By Janis Roszler, MSFT, RD, CDE, LD/N
Q I tested my blood this morning with my sister’s glucose monitor. It was 120. I have diabetes, right?
A A home monitor provides relatively accurate information about blood sugar levels, but is not precise enough to diagnose diabetes – that must be done in a doctor’s office. A fasting blood sugar level of 126 mg/dl or higher is considered a diabetic level, but must be repeated to confirm the results. If your blood sugar tests higher than normal, yet not high enough to be diabetes, you may have pre-diabetes. If this is the case, you may be able to avoid or delay its development by losing some weight and by increasing your physical activity. Please visit your doctor to check this out.
Q Can people with diabetes drink tomato juice?
A They sure can! Tomato juice contains very few carbohydrates (about 7 grams per 6 ounces) and shouldn’t affect your blood sugar level in any significant way unless you consume a large amount. Today’s diabetes meal plans are far more flexible than in the past. They allow individuals with diabetes to enjoy the foods they love as long as they are eaten in appropriate portion sizes. A dietitian can help you plan ways to add many of your favorite foods back into your day.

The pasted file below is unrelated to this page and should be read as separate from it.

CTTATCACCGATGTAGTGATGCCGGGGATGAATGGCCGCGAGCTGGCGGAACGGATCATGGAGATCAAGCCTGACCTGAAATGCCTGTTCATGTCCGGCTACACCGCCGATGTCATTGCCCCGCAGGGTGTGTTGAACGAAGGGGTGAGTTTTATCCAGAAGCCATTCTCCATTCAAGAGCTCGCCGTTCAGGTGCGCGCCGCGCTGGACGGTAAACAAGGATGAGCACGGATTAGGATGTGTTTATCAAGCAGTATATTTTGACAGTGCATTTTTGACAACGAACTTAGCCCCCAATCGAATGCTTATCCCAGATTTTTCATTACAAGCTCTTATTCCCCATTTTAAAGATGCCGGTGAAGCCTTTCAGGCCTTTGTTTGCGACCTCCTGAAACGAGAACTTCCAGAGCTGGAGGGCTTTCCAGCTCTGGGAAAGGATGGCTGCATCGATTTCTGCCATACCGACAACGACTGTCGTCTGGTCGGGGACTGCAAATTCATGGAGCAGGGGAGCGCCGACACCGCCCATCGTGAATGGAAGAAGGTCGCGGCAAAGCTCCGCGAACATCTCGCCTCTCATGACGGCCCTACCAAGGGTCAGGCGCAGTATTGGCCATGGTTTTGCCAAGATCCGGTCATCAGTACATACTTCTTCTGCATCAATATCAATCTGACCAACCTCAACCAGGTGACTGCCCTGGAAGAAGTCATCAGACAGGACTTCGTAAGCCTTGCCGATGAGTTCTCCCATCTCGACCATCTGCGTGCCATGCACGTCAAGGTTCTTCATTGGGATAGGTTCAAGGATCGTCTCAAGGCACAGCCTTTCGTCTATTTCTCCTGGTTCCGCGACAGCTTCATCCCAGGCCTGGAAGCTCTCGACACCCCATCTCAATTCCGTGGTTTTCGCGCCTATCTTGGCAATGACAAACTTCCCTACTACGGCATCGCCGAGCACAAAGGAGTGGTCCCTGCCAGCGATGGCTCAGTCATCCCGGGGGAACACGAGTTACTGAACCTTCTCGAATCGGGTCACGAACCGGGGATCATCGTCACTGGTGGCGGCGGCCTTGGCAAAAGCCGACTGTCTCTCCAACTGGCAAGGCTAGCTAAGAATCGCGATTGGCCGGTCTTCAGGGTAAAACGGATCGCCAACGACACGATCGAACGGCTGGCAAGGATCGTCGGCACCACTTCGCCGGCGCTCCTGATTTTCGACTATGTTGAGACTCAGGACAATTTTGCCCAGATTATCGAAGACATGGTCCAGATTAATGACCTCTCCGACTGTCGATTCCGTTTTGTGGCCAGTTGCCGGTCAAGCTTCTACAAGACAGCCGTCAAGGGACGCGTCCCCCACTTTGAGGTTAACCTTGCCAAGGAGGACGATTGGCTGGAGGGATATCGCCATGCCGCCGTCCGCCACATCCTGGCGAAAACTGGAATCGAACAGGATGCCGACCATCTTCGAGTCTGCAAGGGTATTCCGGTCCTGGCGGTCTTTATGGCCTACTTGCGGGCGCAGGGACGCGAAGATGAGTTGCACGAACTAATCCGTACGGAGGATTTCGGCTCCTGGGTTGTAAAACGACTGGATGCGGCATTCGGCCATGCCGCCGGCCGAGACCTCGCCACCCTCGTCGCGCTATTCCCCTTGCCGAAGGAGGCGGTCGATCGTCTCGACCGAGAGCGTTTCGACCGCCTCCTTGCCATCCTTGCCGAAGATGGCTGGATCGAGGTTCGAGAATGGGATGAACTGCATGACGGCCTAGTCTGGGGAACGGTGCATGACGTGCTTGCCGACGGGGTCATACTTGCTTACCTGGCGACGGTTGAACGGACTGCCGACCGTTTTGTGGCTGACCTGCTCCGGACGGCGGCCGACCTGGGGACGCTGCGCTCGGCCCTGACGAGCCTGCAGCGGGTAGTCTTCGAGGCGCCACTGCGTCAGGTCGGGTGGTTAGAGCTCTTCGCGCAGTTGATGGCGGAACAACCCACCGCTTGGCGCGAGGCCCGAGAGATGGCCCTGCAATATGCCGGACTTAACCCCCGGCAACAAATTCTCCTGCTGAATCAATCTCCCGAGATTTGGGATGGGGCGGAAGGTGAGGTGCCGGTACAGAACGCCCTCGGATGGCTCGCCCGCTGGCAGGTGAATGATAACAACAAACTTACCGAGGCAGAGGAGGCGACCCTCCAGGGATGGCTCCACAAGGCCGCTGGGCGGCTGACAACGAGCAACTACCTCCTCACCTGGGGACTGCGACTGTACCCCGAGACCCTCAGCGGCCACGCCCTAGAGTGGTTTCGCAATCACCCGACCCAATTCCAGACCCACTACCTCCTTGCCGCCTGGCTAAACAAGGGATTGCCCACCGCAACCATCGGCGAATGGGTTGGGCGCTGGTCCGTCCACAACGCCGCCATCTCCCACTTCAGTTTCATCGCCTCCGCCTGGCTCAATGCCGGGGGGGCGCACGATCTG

Q My father was just diagnosed with type 2 diabetes. I purchased a few books for him, but he found them very technical and overwhelming. Can you suggest a book that is easy to understand?
A I have the perfect book! Your First Year with Diabetes uses humor and expert information to make learning about diabetes a breeze. It teaches you how to manage your diabetes day to day, week to week, and month to month. It was written by Theresa Garnero, a past AADE Diabetes Educator of the Year and…a stand-up comedian! The book is published by the American Diabetes Association. I think your father will enjoy it and will learn a great deal.
Q Can massage help my diabetes?
A Many people believe it can. A relaxing massage may help reduce stress, which is always a plus. Some studies suggest that massage can also improve blood sugar levels and lessen the symptoms of diabetic neuropathy (nerve problems). Massaging an injection site may also increase insulin absorption.
Q I struggle with food portions when I eat out at a restaurant. Is there an easy way to estimate serving sizes?
A Your hand is a measuring tool that goes with you everywhere you go. Here are a few ways to use it:
- Tip of the thumb to the first knuckle = 1 teaspoon
- Whole thumb up to the second knuckle = 1 Tablespoon
- The palm of your hand = 3 ounces of cooked meat
- Tight fist = ½ cup or 1 cup for a large hand
- Loose fist or open handful = 1 cup or approximately 1 ½ cups for a large hand
*This article originally appeared in 2009
**please consult with your healthcare provider before making any changes to your diabetes regimen.